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Mizuno Wave Inspire 19 Review
A very good redesign brings this stability trainer into the future.

Written by Chief Editor Matt Klein and Content Manager Bach Pham

The Wave Inspire is Mizuno's long-running line of stability trainer. In the past, the Inspire used a very unique wave plate design that extended into the medial (inner) side of the foot around the heel to help provide support. It acted as a wedge to help prevent the runner from collapsing in while also moving the runner forward. The Wave Inspire 19 reimagines the shaping of this design altogether and moves it forward into the future. The shoe remains unique in its field as one of the few moderately cushioned, high-drop stability trainers with medial support.

Mizuno Wave Inspire 19
Price: $139.95 at Running Warehouse
Weight: 10.7 oz / 303 g (men's size 9); 8.6 oz, 244 g (women's size 8)
Stack Height: 38.5 mm / 26.5 mm
Drop: 12mm 
Classification: Moderate Stability Trainer

Medial: The inner side of the shoe/foot.
Posting: Typically on the medial side of the shoe, it is usually a denser piece of midsole that stiffens up an area to help prevent the foot collapsing. Posting can be done in a variety of ways.


Matt: The Mizuno Wave Inspire 19 is a rare high-drop, moderate stability daily trainer. A long-standing classic among stability shoes, the Inspire series had become both more stable and more clunky in its ride over recent years. Version 19 signals a change in the second part of that. While maintaining the stability from the uniquely shaped wave plate, Mizuno has continued to refine Mizuno ENERZY to make for a softer and bouncier ride. Despite a similar weight, version 19 feels far lighter while being highly cushioned. The tradition of high-quality uppers continues, with a slightly wider forefoot and a slightly snug heel. Those needing a high drop, moderate stability daily training shoe with a wider forefoot and an excellent ride should definitely check out the newest version of the Inspire. 

Bach: Last year's Wave Inspire was a shoe I really wanted to enjoy, but couldn't quite get on with due to the obtrusiveness of the wave plate design in the medial side of the heel. I have flat feet and tend to enjoy some stability, but any kind of posted design has always been harder on my low arch. I was really excited when I saw the Wave Inspire 19 with a new look and feel. Gone is the discomfort of last year's design, replaced with a more familiar plate design that reminds me of a carbon-plated racing shoe. With a wide, comfortable forefoot and a clean ride throughout, this has become a daily trainer that I've picked up again and again for my runs.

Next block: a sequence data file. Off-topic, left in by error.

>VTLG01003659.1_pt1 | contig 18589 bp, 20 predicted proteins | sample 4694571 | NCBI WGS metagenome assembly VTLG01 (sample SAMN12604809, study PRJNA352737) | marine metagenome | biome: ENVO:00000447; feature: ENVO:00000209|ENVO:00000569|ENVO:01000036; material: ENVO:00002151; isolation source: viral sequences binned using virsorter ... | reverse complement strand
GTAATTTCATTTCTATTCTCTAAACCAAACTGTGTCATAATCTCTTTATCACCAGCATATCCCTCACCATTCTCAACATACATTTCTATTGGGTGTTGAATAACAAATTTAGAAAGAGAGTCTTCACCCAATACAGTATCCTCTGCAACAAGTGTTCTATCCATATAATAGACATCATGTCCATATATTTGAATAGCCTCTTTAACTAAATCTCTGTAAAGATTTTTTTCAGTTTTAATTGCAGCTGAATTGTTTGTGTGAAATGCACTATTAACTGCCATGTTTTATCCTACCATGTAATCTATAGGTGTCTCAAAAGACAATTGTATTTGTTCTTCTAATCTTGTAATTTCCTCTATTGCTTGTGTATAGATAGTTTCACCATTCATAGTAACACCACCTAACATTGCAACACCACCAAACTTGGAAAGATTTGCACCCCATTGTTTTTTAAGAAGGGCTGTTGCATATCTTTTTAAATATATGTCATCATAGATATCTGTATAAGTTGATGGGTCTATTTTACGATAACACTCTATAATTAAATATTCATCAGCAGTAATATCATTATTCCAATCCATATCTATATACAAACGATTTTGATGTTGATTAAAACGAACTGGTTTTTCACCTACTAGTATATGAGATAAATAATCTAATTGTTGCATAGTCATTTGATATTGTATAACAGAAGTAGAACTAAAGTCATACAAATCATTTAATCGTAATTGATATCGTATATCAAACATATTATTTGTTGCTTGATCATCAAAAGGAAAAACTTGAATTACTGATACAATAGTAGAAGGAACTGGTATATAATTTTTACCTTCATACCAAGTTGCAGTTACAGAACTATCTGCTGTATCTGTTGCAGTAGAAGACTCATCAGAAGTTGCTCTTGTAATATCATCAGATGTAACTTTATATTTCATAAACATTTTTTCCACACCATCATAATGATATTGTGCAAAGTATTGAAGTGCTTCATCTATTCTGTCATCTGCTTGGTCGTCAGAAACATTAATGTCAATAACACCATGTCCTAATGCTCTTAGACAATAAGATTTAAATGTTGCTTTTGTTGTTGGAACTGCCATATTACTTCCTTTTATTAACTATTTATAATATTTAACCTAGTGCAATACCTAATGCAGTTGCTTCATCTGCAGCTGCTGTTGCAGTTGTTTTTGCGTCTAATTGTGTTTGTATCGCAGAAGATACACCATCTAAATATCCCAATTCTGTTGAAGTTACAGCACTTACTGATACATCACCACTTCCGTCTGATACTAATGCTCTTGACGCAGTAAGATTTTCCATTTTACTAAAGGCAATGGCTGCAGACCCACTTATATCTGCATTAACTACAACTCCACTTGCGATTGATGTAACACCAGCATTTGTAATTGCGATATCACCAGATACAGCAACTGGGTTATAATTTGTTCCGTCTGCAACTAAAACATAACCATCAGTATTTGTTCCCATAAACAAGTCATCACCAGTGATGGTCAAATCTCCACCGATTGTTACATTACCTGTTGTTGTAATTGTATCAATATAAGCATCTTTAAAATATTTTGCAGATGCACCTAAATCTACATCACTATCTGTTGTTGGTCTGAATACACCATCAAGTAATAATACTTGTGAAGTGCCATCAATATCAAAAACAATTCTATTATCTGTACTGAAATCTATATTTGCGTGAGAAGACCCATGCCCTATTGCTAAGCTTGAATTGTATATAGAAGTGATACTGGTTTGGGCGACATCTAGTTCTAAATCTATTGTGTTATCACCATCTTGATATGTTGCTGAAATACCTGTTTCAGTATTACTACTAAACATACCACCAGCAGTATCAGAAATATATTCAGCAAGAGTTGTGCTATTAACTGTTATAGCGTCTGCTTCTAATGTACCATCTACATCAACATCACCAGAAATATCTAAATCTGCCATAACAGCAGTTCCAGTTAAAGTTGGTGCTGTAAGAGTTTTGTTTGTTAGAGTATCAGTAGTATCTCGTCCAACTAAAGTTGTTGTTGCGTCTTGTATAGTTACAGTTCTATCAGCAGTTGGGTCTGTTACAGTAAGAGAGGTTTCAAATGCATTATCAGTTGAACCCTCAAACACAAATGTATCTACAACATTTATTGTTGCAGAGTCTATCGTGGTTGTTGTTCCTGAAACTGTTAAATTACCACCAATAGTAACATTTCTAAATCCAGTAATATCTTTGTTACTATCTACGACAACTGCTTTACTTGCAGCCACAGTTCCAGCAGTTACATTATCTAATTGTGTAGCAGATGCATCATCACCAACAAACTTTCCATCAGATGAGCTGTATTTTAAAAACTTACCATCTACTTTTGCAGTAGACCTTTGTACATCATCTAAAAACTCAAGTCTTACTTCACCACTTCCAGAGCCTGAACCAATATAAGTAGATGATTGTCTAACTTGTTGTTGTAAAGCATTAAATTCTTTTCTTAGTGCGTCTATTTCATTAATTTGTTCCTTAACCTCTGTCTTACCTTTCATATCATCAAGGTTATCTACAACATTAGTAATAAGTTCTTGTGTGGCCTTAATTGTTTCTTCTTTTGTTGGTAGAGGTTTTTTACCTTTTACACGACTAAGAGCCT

: Brooks Adrenaline GTS 22


Matt: The Mizuno Wave Inspire 19 fits me true to size in my normal men's US size 10. The overall fit is wider in the forefoot with some stretch to snug in the midfoot and heel. The upper material is a thin but secure mesh material that breathes extremely well. The midfoot is snug with a lightly padded tongue, gusseted and secure tongue. The midfoot is secured well with laces that easily pull or loosen the Mizuno logo overlays. The heel is also snug and features a thin amount of heel collar cushioning and a stiff heel counter. Those who like stiff heel counters will really like the security provided by the one in the Inspire 19, while those sensitive to them will likely not do well in it. The upper is quite secure and I had no issues with slippage. The midfoot does fit a little snug, so those with normal to narrow feet will likely do best in this shoe. Those with wide forefeet and narrow heels will do especially well in this shoe given the contrast in fit between each end of the shoe.

Bach: The Wave Inspire 19 fit very true to size for me. The forefoot has slightly above average width and volume. The midfoot fits comfortably snug and locks down well while the heel with its rigid heel counter holds the foot in well. I had no issues with slipping and did not feel the need to do anything special with the lacing, though there is an appropriate amount of laces to do whatever you need. The upper is comfortable and breathes well enough on hot days and is just warm enough for moderately cool winter days. The tongue is lightly padded and sits well. This has just been a quality upper all-around that I haven't had any complaints about. For those with standard to narrow feet, there should not be any issues. Those with slightly wider midfoots may want to explore a half-size up.


Matt: The Mizuno Wave Inspire 19 is a higher-drop daily training shoe for easy and longer mileage. There are two layers of soft Mizuno ENERZY, which makes for a softer forefoot and a well-cushioned but slightly firmer heel. While we do not have official weights, the Inspire 19 is .3 oz lighter in my size 10 compared to version 18 (11.3 vs 11.6 oz). The Inspire 19 feels lighter as the midsole is far bouncier and more found. While still featuring a broad platform, the Inspire 19 feels sleek on foot. The stack height still feels high, especially in the heel. There is a 12mm drop, but it feels more like 10mm due to the midsole compression (compared to version 18 which actually felt higher). The wave plate in the rearfoot has been redesigned from the previous year and feels like it rolls you forward rather than just being stiff. It still provides excellent stability, but more in a guidance type of way like older Inspires did well. The softer sole makes the heel compress well, which combined with the excellent heel bevel likely adds to the 12mm not being as noticeable. The forefoot is softer and rockered which provides a smooth transition off the toes. 

Despite the drop in weight and bouncier midsole, the Inspire 19 is still a daily training shoe for easy and longer miles. It can handle some mild pace changes, but is a little heavy for faster efforts (see our recent review of the Mizuno Wave Rebellion Pro). For easier and longer efforts, the ENERZY cushioning and facilitatory ride makes miles click by. This makes the Inspire 19 an excellent choice for eating up miles.